Most validated MS susceptibility loci have well-defined roles in immunologic functions, consistent with the hypothesis that MS etiology has its primary roots in early immune system dysregulation, precipitating secondary neuronal degeneration. On the other hand, a network-based pathway analysis of two GWAS in MS, where evidence for genetic association was combined with evidence for protein-protein interaction, demonstrated the role of neural pathway genes (axon guidance and long-term potentiation) in conferring susceptibility . The genetic profile identified in this analysis confirms the significant enrichment of genes involved not only in the immune response but also in nervous system development and neuronal signaling (Table 6). These included genes encoding cell-cell adhesion molecules (CDH2, CADM1, CNTN1, NCAM2, NRXN1, and NRXN3) and several neuronal receptors, such as the G-protein coupled receptors (ADRA1A, ADARA2A, GABRB3, TACR1, CHR3, HTR1B, HTR1E, and HTR2A), as well as the metabotropic glutamate receptor (GRM8) and ionotropic glutamate receptors (GRIK4 and GRIN2B). Interestingly, members of the glutamate receptor pathway have been previously identified by our group in both the network-based study of one of the GWAS datasets included in the meta-analysis utilized here (GRIN2A, GRIK1, GRIK2, GRIK4, GRID2, GRIA1, GRIK4)  and an independent pharmacogenomic study of type I interferon response (GRIA1, GRID2, SLC1A2) . A more recent pharmacogenomic study also identified the ionotropic glutamate receptor (GRIA3) associated with interferon response in MS . These observations further support the proposed mechanism of glutamate excitotoxicity as a precipitating agent of the glial and axonal injury observed in MS [42, 43]. The ramifications of these SNPs on expression or function are unknown; however, their recent and continued identification may help evolve a model of MS pathogenesis with increasing contributions from neuronal genes.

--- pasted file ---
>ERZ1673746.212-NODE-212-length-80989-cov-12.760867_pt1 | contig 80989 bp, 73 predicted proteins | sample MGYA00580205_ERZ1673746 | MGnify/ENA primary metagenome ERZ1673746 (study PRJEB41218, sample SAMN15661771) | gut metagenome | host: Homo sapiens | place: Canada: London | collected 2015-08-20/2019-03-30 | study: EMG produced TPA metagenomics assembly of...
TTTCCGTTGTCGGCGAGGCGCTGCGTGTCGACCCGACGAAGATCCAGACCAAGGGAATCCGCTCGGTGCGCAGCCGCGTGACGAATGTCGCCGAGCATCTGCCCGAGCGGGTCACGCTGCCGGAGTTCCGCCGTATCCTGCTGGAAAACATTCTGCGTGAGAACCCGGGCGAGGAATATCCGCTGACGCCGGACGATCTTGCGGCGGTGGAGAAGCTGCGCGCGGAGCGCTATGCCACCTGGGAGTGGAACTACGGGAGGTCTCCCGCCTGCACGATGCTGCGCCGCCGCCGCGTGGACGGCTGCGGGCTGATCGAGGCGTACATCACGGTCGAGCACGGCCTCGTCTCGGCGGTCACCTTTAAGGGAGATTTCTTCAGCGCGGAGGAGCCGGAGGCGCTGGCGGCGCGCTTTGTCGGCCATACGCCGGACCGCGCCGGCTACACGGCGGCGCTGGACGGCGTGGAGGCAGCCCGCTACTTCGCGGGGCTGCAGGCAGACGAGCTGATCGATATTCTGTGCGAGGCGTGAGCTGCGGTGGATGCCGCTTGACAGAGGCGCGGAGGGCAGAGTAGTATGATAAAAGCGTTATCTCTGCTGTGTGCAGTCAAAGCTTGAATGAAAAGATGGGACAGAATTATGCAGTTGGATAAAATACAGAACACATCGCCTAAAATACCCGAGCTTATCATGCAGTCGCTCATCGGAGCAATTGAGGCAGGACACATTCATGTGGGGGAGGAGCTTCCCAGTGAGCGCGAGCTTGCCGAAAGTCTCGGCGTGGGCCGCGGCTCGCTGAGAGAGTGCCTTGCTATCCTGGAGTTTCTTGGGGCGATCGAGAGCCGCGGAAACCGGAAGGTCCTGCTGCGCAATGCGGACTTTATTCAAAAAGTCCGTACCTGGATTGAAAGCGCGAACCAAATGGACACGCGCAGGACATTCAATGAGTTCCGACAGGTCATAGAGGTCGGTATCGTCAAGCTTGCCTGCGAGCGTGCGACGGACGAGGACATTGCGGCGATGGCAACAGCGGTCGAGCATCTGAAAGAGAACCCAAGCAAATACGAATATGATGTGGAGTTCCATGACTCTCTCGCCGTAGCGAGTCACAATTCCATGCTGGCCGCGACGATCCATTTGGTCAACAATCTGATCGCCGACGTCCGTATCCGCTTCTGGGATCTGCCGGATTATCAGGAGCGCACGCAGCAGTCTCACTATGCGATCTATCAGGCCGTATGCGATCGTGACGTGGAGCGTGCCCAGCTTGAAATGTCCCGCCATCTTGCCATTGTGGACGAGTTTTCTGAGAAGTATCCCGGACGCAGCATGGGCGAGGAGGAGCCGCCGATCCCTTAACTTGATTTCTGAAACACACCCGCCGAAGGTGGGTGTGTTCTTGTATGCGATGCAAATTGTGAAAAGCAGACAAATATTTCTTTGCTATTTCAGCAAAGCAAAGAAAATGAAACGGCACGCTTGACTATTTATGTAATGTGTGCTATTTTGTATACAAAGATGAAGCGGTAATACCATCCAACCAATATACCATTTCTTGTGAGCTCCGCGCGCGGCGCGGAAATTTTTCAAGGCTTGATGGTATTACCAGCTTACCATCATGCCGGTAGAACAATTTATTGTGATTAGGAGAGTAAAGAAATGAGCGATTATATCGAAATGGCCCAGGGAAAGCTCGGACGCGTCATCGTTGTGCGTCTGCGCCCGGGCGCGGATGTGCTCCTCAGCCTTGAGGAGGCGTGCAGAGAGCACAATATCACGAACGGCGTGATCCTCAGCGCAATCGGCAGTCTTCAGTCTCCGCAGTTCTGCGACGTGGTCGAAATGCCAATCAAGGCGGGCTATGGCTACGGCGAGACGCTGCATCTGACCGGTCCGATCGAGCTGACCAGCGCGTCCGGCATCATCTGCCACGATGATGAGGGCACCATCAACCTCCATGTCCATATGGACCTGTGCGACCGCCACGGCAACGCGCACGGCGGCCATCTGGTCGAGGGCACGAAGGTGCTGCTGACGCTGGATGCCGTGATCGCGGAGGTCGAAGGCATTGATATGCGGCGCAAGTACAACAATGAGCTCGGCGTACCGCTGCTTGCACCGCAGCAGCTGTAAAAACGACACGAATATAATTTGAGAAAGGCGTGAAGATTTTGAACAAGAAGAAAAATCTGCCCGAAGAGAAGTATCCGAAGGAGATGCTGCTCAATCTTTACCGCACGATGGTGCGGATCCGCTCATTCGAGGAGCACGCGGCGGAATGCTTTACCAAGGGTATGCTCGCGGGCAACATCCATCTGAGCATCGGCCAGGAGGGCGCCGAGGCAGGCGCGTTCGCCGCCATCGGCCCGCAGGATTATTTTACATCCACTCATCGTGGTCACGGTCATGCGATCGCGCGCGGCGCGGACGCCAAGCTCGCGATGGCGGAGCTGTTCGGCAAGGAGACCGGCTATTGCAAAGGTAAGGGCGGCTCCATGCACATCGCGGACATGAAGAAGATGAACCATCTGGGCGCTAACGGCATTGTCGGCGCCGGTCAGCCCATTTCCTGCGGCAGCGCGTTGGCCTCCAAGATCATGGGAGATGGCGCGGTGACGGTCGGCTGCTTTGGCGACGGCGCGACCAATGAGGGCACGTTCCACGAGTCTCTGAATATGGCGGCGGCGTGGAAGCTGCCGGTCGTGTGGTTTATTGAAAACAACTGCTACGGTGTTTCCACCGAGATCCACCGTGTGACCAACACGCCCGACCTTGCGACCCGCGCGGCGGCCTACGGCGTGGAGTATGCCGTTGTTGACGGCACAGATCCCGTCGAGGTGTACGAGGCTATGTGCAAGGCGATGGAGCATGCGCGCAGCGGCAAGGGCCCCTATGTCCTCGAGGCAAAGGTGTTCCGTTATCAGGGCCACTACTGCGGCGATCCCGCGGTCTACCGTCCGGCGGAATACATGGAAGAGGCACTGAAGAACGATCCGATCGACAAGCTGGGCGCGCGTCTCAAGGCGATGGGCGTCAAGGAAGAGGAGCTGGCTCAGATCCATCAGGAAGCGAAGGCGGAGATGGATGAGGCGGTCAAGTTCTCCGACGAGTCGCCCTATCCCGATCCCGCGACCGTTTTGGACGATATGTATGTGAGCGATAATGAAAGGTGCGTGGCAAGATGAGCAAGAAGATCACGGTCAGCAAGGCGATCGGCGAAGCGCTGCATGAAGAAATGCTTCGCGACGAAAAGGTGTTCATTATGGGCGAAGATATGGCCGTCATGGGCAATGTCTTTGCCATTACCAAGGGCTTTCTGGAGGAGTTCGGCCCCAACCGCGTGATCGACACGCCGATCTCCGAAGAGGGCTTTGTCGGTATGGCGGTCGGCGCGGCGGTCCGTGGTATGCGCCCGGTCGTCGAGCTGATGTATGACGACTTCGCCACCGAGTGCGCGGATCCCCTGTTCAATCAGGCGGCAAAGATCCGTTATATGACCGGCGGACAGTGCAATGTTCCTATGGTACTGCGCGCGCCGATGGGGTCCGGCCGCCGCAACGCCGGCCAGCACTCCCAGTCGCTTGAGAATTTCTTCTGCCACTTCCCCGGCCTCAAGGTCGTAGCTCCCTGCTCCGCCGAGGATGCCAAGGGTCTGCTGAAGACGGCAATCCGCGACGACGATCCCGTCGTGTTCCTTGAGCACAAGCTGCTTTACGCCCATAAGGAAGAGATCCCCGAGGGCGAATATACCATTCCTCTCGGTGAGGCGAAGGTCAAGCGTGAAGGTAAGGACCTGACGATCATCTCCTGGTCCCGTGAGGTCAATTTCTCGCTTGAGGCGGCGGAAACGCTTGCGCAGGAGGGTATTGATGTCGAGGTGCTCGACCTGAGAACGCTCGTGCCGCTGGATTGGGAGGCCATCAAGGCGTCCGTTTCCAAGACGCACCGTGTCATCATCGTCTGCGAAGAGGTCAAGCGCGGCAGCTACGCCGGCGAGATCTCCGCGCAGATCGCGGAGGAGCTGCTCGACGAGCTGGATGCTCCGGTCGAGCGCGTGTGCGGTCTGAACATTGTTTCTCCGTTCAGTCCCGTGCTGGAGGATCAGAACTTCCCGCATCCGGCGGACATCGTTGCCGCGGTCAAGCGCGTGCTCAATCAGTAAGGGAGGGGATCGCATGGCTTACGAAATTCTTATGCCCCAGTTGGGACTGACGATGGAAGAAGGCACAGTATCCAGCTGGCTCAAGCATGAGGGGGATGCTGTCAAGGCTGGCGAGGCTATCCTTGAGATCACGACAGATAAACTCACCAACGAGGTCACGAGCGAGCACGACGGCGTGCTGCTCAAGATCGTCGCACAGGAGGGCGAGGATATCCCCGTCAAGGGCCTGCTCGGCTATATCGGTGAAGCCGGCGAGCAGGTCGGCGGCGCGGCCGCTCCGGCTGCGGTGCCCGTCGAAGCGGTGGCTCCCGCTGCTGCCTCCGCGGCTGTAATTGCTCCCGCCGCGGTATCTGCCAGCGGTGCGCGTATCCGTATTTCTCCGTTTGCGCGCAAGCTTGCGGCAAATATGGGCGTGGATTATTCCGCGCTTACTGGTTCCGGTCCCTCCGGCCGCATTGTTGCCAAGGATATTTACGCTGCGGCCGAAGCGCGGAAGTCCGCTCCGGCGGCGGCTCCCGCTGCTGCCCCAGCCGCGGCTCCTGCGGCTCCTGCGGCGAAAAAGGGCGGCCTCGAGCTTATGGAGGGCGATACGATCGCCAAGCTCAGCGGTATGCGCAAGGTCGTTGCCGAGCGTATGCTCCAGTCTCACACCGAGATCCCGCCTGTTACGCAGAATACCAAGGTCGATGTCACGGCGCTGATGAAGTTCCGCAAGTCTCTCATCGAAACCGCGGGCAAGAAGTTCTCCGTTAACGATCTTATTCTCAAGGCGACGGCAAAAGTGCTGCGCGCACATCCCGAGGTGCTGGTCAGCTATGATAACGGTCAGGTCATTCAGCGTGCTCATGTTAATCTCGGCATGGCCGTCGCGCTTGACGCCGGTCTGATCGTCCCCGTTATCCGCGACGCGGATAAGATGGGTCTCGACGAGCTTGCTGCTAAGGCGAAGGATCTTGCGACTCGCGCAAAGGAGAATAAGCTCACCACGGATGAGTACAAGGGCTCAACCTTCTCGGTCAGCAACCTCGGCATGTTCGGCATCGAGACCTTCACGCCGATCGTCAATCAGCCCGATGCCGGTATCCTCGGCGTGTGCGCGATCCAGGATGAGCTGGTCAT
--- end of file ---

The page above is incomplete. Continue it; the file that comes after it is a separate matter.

In summary, the cumulative genetic risk estimation using a genetic profile composed of 350 genes provides a useful index of the genetic risk leading to MS. The incomplete classification accuracy reflects most likely the limited power of available genetic datasets and the difficulties in incorporating gene-gene interactions and gene-environment interactions. The imminent publication of larger high-resolution GWAS and transcriptomic studies together with recent progress in identifying true environmental variables will refine this and other modeling approaches for a greater understanding of MS genetics and assessment of translational applications.
analysis of covariance
area under curve
false discovery rate
genome-wide association study
human leukocyte antigen
Multiple Sclerosis Severity Score
receiver operating characteristic
Goodin DS: The causal cascade to multiple sclerosis: a model for MS pathogenesis. PLoS One. 2009, 4: e4565-10.1371/journal.pone.0004565.
Oksenberg JR, Baranzini SE, Sawcer S, Hauser SL: The genetics of multiple sclerosis: SNPs to pathways to pathogenesis. Nat Rev Genet. 2008, 9: 516-526. 10.1038/nrg2395.
Compston A, Coles A: Multiple sclerosis. Lancet. 2008, 372: 1502-1517. 10.1016/S0140-6736(08)61620-7.
Risch N: Linkage strategies for genetically complex traits. I. Multilocus models. Am J Hum Genet. 1990, 46: 222-228.
Guo SW: Inflation of sibling recurrence-risk ratio, due to ascertainment bias and/or overreporting. Am J Hum Genet. 1998, 63: 252-258. 10.1086/301928.
Sawcer S, Ban M, Wason J, Dudbridge F: What role for genetics in the prediction of multiple sclerosis?. Ann Neurol. 2010, 67: 3-10. 10.1002/ana.21911.